So it was that the Serbs and the Kosovar Albanians were summoned back to Paris to sign, as is, an agreement that in effect would detach Kosovo from Serbia and put it under the joint control of NATO and whichever ethnic Albanians NATO chose--apparently, the KLA. There were no negotiations. Instead, Serbia's Milan Milutinovic and his (multi-ethnic) delegation were presented with an ultimatum: Either accept the "peace agreement" concocted by Christopher Hill (Holbrooke's second at Dayton who is now posted as U.S. ambassador to Macedonia) allowing NATO to take over Kosovo, or else be bombed. This ultimatum in itself was a violation of international law, which invalidates agreements obtained by the threat or use of force, according to the Vienna Convention on the Law of Treaties.

And the terms were totally unacceptable. Kosovo's "self-government" was to be run by a NATO official, with the title of Chief of the Implementation Mission, or CIM. The CIM would have the final say over virtually everything and everybody. Kosovo would be occupied by a NATO force called KFOR. No ceiling was placed on the size of KFOR forces, which would have full control of airspace over Kosovo, be immune to prosecution or liability under local law, and have free access to the rest of Yugoslavia--a license to invade the rest of the country on one pretext or another. The agreement called for withdrawal of Serbian police and armed forces, but the fate of "other forces" (no mention of the KLA, which thus escaped any commitment or obligations) would be decided later by the KFOR commander.

Not only Milosevic, but any Serbian opposition party, was bound to reject such terms. And yet compromise was not impossible. The Yugoslavs were ready to make huge concessions, but not to welcome NATO. NATO was the sticking point. A U.N. peacekeeping force might well have been acceptable. However, the Clinton administration insisted on NATO or nothing.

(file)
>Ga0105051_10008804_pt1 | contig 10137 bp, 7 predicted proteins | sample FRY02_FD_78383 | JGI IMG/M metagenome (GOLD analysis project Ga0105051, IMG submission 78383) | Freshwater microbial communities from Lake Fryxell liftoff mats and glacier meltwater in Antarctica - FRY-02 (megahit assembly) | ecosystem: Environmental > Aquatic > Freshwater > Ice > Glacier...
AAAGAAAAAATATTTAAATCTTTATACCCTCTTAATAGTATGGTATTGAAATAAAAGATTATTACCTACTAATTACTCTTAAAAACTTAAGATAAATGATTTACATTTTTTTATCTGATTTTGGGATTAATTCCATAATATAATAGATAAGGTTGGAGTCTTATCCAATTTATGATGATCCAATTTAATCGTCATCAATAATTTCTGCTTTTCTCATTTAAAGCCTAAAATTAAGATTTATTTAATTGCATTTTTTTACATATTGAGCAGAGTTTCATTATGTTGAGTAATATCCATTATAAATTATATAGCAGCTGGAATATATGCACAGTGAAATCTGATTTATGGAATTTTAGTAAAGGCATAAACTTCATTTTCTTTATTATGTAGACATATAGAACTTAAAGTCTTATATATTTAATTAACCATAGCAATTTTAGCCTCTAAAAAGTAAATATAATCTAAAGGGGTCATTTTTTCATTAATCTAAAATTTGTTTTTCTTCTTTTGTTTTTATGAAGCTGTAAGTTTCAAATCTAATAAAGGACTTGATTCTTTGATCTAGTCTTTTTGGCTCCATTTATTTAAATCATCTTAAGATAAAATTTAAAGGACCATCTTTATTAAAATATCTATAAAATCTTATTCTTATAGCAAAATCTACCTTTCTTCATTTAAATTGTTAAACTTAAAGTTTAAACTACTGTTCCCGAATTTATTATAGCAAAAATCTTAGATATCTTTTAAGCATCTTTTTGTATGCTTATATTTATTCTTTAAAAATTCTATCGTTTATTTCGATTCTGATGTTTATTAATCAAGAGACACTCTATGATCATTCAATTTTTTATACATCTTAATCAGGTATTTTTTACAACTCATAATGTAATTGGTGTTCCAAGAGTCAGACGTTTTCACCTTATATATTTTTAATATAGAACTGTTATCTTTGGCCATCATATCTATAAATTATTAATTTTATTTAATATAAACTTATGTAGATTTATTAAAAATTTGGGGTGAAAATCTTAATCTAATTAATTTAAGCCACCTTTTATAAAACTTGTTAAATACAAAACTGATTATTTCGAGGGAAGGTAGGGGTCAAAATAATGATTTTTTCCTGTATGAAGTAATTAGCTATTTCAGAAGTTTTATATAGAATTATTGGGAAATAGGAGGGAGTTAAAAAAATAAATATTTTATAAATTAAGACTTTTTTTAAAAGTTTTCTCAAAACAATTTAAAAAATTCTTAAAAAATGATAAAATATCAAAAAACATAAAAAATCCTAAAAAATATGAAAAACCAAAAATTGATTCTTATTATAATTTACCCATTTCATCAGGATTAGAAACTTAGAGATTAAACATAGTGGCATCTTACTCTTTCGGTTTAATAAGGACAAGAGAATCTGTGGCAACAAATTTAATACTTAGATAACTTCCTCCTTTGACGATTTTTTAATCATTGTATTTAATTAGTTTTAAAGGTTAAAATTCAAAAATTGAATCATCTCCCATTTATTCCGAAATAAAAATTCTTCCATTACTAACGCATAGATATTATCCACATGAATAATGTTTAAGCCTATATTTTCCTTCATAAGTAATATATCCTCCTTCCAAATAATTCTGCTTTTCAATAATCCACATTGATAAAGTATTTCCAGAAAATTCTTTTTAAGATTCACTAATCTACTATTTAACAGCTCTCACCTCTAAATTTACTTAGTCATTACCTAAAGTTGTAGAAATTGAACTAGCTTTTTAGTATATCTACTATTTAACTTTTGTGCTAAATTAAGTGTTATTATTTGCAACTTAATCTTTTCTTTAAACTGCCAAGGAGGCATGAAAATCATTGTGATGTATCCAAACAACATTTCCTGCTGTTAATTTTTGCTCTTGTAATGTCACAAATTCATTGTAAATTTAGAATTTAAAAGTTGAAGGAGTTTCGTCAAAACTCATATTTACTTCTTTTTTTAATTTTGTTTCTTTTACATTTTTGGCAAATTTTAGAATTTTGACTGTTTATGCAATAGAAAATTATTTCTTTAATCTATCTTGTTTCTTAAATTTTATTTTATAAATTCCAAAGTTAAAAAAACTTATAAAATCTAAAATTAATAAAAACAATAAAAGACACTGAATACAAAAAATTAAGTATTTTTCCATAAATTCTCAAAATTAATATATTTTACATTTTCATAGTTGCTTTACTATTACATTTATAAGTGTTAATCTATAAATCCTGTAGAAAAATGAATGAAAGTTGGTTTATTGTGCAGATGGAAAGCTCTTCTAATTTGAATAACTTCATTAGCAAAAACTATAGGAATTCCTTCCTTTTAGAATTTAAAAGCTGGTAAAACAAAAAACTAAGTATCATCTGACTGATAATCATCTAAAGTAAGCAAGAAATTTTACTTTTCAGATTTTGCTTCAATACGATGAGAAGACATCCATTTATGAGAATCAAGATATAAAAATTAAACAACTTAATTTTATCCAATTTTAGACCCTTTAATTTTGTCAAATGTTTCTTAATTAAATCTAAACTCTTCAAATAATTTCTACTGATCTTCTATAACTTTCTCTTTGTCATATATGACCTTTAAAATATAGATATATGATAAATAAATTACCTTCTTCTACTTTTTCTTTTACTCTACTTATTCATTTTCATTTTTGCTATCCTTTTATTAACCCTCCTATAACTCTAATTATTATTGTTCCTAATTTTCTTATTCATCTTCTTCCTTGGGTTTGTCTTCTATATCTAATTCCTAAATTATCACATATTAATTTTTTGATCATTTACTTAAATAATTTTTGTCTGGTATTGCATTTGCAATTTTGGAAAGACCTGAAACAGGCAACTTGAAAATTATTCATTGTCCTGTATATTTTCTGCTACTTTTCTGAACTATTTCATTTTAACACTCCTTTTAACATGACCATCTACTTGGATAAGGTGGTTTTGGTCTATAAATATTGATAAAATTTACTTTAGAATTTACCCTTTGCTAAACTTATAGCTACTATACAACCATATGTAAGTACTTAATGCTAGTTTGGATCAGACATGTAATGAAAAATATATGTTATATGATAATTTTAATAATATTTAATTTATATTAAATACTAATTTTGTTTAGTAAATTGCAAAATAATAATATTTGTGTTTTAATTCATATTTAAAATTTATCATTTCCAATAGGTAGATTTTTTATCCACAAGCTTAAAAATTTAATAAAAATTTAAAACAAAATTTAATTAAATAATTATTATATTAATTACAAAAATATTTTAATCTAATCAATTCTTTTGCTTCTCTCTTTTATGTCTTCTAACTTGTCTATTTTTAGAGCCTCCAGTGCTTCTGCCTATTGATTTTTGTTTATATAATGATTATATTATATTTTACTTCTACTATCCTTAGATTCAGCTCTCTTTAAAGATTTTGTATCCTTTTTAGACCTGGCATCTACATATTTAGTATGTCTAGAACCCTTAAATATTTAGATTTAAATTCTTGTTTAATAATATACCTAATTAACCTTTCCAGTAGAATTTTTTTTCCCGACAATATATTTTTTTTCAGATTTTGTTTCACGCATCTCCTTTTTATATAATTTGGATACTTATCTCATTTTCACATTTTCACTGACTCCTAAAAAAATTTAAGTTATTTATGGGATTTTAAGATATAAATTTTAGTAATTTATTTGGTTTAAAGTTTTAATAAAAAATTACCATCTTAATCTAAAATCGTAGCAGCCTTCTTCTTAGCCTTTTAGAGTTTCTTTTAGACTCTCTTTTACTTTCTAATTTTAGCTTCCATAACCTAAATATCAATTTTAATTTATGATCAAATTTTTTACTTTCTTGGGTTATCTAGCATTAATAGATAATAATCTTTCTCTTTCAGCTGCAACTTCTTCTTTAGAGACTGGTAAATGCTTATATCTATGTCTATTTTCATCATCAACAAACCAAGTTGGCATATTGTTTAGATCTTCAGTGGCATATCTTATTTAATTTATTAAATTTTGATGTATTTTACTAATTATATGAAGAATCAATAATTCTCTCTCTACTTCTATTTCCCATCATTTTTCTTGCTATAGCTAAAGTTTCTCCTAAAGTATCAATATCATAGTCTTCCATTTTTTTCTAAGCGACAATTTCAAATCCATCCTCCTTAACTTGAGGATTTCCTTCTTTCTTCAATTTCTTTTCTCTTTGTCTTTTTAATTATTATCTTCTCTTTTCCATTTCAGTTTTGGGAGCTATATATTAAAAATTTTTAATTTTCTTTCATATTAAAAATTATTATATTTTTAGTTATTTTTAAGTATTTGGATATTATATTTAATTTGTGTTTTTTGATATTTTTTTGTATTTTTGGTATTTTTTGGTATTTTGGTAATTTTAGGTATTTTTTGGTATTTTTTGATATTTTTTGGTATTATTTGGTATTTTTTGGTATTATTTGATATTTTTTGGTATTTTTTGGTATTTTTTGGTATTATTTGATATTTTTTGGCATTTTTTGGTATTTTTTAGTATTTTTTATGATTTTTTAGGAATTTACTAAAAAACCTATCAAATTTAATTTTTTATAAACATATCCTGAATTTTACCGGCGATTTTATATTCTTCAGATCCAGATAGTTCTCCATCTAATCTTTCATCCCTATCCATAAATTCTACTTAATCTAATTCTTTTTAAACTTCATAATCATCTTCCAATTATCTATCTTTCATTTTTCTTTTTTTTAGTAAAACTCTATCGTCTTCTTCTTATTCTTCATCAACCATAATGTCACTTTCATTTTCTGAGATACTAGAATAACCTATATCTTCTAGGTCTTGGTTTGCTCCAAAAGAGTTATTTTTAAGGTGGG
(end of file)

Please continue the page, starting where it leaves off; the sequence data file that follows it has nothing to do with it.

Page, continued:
The rise of the KLA, backed by the United States and Germany (German intelligence reportedly played an important role in equipping the rebels), made it extremely dangerous for any more moderate ethnic Albanian leaders to negotiate with the Serbs. The KLA repeatedly announced what would happen to such "traitors." By backing the KLA, the United States weakened the more moderate forces on both sides.

On December 21, 1998, the State Department released information from the Kosovo Diplomatic Observer Mission that "the KLA harass or kidnap anyone who comes to the police," and that "representatives threatened to kill villagers and burn their homes if they did not join the KLA." It added that KLA harassment has reached such intensity that residents of six villages in the Stimlje region are "ready to flee."

Kosovo's ethnic Albanian civilians have been trapped between devastating NATO bombing raids, KLA thugs and Serbian police. That refugees would flee from Kosovo in all directions (including northward into central Serbia, a fact ignored by Western media) is scarcely surprising. Yet NATO exploited the resulting misery and confusion on the borders to justify the very bombing that triggered the exodus. The suffering of the refugees is genuine and poignant. The interpretations by Western officials and media are not to be trusted. (After Japan bombed Pearl Harbor, the United States "ethnically cleansed" the West Coast of Japanese Americans, although Japan did not announce that it was bombing the U.S. on behalf of armed Japanese-American secessionists.)

Various compromise proposals have been made from the Serb side over the years. They have been totally ignored by Western governments and media, which have claimed to be in favor of "restoring Kosovo's autonomy" and opposed to secession. This double language has been interpreted by both sides as veiled support for the Albanian irredentism. Confident of Western backing, Albanian nationalist leaders have held out for independence rather than any form of living together with the Serbs in Serbia. Partition has been dogmatically ruled out by the United States on the "domino-theory" grounds that it would destabilize Macedonia. NATO bombing has done that already. U.S. and NATO meddling so far have produced all of the disasters they promised to prevent, and a few more. NATO is not waging peace. It is waging war and must be stopped.

Diana Johnstone is a contributing editor of In These Times.